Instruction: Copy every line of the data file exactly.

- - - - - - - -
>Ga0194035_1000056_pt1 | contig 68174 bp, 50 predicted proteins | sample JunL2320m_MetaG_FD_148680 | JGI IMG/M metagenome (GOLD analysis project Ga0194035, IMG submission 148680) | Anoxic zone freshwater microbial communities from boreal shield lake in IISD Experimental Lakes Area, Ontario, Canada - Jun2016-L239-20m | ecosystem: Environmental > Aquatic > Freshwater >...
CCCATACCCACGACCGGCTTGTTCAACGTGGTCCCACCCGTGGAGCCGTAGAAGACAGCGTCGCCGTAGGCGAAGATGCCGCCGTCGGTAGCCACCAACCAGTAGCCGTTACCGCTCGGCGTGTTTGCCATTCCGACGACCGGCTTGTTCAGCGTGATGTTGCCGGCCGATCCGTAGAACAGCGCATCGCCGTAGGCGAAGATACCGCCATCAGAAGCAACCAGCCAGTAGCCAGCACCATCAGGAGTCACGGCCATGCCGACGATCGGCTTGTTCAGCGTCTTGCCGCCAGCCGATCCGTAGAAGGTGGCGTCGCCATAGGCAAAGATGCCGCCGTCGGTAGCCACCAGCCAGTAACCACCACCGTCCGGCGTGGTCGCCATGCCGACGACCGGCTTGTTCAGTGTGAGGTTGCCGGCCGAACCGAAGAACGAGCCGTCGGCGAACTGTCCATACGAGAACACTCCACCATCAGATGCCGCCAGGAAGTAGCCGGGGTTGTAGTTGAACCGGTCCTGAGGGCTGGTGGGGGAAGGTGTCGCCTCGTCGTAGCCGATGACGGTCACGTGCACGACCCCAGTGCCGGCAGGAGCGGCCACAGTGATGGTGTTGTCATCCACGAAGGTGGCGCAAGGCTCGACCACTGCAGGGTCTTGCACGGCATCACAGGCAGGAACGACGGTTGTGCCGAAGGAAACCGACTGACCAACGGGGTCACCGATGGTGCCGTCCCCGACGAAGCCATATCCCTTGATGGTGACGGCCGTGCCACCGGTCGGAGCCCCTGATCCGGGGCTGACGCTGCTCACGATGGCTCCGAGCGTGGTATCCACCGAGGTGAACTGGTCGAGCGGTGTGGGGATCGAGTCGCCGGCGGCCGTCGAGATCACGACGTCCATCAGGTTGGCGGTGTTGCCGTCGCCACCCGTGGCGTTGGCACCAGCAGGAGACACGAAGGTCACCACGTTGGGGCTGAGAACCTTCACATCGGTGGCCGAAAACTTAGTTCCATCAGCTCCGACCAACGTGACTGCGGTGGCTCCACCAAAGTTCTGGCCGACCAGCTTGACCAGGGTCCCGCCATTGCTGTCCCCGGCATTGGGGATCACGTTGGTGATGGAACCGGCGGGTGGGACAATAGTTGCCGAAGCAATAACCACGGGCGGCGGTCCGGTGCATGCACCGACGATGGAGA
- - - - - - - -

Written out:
>Ga0194035_1000056_pt1 | contig 68174 bp, 50 predicted proteins | sample JunL2320m_MetaG_FD_148680 | JGI IMG/M metagenome (GOLD analysis project Ga0194035, IMG submission 148680) | Anoxic zone freshwater microbial communities from boreal shield lake in IISD Experimental Lakes Area, Ontario, Canada - Jun2016-L239-20m | ecosystem: Environmental > Aquatic > Freshwater >...
CCCATACCCACGACCGGCTTGTTCAACGTGGTCCCACCCGTGGAGCCGTAGAAGACAGCGTCGCCGTAGGCGAAGATGCCGCCGTCGGTAGCCACCAACCAGTAGCCGTTACCGCTCGGCGTGTTTGCCATTCCGACGACCGGCTTGTTCAGCGTGATGTTGCCGGCCGATCCGTAGAACAGCGCATCGCCGTAGGCGAAGATACCGCCATCAGAAGCAACCAGCCAGTAGCCAGCACCATCAGGAGTCACGGCCATGCCGACGATCGGCTTGTTCAGCGTCTTGCCGCCAGCCGATCCGTAGAAGGTGGCGTCGCCATAGGCAAAGATGCCGCCGTCGGTAGCCACCAGCCAGTAACCACCACCGTCCGGCGTGGTCGCCATGCCGACGACCGGCTTGTTCAGTGTGAGGTTGCCGGCCGAACCGAAGAACGAGCCGTCGGCGAACTGTCCATACGAGAACACTCCACCATCAGATGCCGCCAGGAAGTAGCCGGGGTTGTAGTTGAACCGGTCCTGAGGGCTGGTGGGGGAAGGTGTCGCCTCGTCGTAGCCGATGACGGTCACGTGCACGACCCCAGTGCCGGCAGGAGCGGCCACAGTGATGGTGTTGTCATCCACGAAGGTGGCGCAAGGCTCGACCACTGCAGGGTCTTGCACGGCATCACAGGCAGGAACGACGGTTGTGCCGAAGGAAACCGACTGACCAACGGGGTCACCGATGGTGCCGTCCCCGACGAAGCCATATCCCTTGATGGTGACGGCCGTGCCACCGGTCGGAGCCCCTGATCCGGGGCTGACGCTGCTCACGATGGCTCCGAGCGTGGTATCCACCGAGGTGAACTGGTCGAGCGGTGTGGGGATCGAGTCGCCGGCGGCCGTCGAGATCACGACGTCCATCAGGTTGGCGGTGTTGCCGTCGCCACCCGTGGCGTTGGCACCAGCAGGAGACACGAAGGTCACCACGTTGGGGCTGAGAACCTTCACATCGGTGGCCGAAAACTTAGTTCCATCAGCTCCGACCAACGTGACTGCGGTGGCTCCACCAAAGTTCTGGCCGACCAGCTTGACCAGGGTCCCGCCATTGCTGTCCCCGGCATTGGGGATCACGTTGGTGATGGAACCGGCGGGTGGGACAATAGTTGCCGAAGCAATAACCACGGGCGGCGGTCCGGTGCATGCACCGACGATGGAGA